There’s a lot of good, easy-to-follow advice on ‘how to write realistic dialogue,’ and I will soon share my ideas on that here, but this first post on the subject will cover when and why I choose to use dialogue. Every writer should have this conversation with themselves before refining the dialogue that’s already on the page. What do you want your dialogue to achieve? Why will you use it?
I love dialogue. Editors and readers have always praised my use of it to the extent that one or two editors have asked why I don’t try writing plays instead. I wasn’t sure how to take this ‘praise’ at first. Were they complementing my dialogue or criticising everything else? I felt as though they were saying the other areas of my writing weren’t as strong.
But I learned to accept that writing realistic dialogue was my strength, and I continue to write novels instead of plays. Why? Because I’m more familiar with novels. I read far more novels than I watch plays. Additionally, the autonomy of the novel-writing process is something I enjoy. I don’t have to work with directors, actors, props, locations, and other people to complete my projects.
Most of the time, my stories are dialogue-heavy. Sure, the sound advice is that each line of your dialogue ought to be achieving something, like moving the plot forward or developing characters. Still, that advice isn’t exclusive to dialogue. Every line of your writing should be contributing to the plot and the characters. It’s just a matter of writing well.
The main thing I do with my dialogue is show emotion. ‘Show, don’t tell’ is the oldest and best writing advice out there. And I employ dialogue more than anything else to show emotion. For example, the following passage is from my novel, The Little Movements:
Essentially, what I’m saying with this dialogue could have been communicated by simply writing: Sarah and Simon tried to change the subject and talk about something else. First, they talked about a bus that passed, but it was clear that neither of them could concentrate on anything. And then Simon said he wanted to go home to bed.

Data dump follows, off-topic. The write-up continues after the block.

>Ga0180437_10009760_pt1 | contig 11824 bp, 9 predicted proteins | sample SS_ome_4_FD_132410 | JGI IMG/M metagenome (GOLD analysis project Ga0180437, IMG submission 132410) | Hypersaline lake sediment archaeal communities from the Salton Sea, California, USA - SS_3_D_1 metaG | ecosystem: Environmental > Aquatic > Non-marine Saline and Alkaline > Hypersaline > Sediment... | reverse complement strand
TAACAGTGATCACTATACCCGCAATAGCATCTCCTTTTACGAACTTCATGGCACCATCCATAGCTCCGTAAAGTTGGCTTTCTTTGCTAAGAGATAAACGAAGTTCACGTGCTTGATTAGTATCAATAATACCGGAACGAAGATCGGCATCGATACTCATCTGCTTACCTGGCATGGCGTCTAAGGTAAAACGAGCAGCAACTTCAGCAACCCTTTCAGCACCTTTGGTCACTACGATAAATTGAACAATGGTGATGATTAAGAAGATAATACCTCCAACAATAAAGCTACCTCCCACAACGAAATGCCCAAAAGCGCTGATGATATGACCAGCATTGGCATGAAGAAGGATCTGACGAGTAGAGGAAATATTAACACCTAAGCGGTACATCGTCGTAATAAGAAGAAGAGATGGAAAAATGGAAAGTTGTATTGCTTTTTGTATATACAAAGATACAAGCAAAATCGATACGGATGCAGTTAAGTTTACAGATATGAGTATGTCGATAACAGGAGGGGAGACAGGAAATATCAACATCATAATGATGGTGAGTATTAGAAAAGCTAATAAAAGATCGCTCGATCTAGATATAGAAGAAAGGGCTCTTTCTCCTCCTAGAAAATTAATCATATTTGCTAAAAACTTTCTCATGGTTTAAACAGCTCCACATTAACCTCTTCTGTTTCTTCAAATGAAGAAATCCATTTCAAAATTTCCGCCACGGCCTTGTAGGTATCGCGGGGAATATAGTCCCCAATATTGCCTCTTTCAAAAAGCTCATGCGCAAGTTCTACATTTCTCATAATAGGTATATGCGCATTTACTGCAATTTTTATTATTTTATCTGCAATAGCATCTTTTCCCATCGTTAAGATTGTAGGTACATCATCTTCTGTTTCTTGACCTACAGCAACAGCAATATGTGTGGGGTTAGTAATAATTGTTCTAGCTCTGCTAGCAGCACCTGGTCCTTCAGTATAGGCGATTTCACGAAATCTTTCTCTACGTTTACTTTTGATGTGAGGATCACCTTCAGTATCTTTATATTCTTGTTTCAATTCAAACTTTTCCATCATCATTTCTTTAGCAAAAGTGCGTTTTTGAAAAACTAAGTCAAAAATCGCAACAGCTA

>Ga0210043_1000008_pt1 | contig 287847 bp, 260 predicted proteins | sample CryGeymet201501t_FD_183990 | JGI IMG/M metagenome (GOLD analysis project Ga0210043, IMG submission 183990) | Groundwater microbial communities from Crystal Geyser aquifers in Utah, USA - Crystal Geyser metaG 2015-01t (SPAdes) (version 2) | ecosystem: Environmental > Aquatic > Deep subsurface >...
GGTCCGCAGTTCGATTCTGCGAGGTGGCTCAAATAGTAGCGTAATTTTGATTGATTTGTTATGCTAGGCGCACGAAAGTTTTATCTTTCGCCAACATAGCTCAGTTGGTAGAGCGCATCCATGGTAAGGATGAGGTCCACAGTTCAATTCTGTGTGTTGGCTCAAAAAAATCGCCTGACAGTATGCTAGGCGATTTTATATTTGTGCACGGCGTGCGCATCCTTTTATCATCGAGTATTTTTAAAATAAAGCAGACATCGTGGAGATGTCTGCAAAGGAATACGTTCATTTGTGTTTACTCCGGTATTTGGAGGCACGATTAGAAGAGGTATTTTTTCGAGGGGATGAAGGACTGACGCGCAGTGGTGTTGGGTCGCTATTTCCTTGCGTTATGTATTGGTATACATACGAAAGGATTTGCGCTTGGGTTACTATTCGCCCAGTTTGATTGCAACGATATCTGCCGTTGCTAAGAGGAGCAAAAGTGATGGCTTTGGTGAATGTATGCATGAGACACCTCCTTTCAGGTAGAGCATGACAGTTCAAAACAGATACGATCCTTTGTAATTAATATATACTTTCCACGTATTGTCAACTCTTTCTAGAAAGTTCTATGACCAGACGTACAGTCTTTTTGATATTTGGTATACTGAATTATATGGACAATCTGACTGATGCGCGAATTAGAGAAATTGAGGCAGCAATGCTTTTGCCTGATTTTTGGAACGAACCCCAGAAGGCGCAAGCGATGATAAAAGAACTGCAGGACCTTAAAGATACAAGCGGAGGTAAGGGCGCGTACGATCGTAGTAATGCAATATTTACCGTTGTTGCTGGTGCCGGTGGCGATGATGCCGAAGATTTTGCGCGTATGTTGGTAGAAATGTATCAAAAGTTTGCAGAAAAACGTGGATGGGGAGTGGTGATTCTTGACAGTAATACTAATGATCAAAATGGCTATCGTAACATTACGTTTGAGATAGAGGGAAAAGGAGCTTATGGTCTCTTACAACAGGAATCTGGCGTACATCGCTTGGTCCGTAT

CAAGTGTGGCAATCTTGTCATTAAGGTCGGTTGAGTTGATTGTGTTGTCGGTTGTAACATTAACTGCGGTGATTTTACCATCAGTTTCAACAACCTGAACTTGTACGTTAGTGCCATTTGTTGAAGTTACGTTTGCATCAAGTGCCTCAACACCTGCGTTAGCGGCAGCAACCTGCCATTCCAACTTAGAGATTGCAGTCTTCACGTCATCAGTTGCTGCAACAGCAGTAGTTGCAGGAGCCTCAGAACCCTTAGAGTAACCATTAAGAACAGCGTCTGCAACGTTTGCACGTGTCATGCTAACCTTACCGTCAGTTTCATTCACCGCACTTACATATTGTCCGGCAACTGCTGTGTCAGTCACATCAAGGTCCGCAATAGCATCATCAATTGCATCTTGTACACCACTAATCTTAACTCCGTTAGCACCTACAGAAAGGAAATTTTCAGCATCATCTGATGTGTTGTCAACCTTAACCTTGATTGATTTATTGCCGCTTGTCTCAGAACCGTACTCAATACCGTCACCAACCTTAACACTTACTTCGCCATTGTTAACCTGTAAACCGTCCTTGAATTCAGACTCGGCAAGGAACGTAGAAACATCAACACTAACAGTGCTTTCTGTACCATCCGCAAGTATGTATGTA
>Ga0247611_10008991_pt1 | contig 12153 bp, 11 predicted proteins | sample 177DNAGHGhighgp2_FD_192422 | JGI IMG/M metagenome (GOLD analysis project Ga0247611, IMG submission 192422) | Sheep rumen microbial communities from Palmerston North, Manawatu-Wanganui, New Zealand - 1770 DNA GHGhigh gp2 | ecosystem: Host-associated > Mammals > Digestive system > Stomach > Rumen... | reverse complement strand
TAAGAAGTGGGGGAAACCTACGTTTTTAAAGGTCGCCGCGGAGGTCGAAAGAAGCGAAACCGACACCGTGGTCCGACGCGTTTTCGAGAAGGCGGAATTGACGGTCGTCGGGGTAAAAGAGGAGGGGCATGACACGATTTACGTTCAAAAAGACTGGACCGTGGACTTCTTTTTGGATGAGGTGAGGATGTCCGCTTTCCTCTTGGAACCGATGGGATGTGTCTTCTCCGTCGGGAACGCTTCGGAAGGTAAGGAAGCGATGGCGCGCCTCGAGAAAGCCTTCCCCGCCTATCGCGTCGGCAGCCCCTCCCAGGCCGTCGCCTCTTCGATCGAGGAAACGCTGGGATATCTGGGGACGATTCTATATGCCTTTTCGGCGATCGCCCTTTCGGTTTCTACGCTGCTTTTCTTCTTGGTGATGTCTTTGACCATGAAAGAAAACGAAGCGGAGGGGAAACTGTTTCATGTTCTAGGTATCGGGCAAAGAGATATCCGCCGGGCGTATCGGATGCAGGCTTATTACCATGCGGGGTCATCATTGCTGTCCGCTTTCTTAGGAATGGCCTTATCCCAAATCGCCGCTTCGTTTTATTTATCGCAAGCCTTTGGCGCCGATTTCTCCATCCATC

I’m not stating that my decision to write this section in the form of dialogue was correct. But I am saying that I made my decision for a reason, with intent. I chose to write a novel that showed practically all subtle emotions and motivations through dialogue. The novel is a close-up account of two marriages. The readers experience snippets of their lives. So I didn’t think it mattered if some readers didn’t understand everything about the dynamics of their marriages.
That’s what I was going for – realism. I wanted readers to get to know my characters as any person would get to know a couple. They watch and listen to them, witnessing the couple in motion and make half-informed judgements. In my novel, no character is right or wrong, the good guy or the bad guy. My decision to go dialogue-heavy helped me achieve neutrality while still exploring the characters in depth.
I hope this introduction on how to write realistic dialogue has been helpful. I will get to more practical advice with future posts, but for now, ask yourself when you will use your dialogue and what you want to achieve from it. Always write with purpose.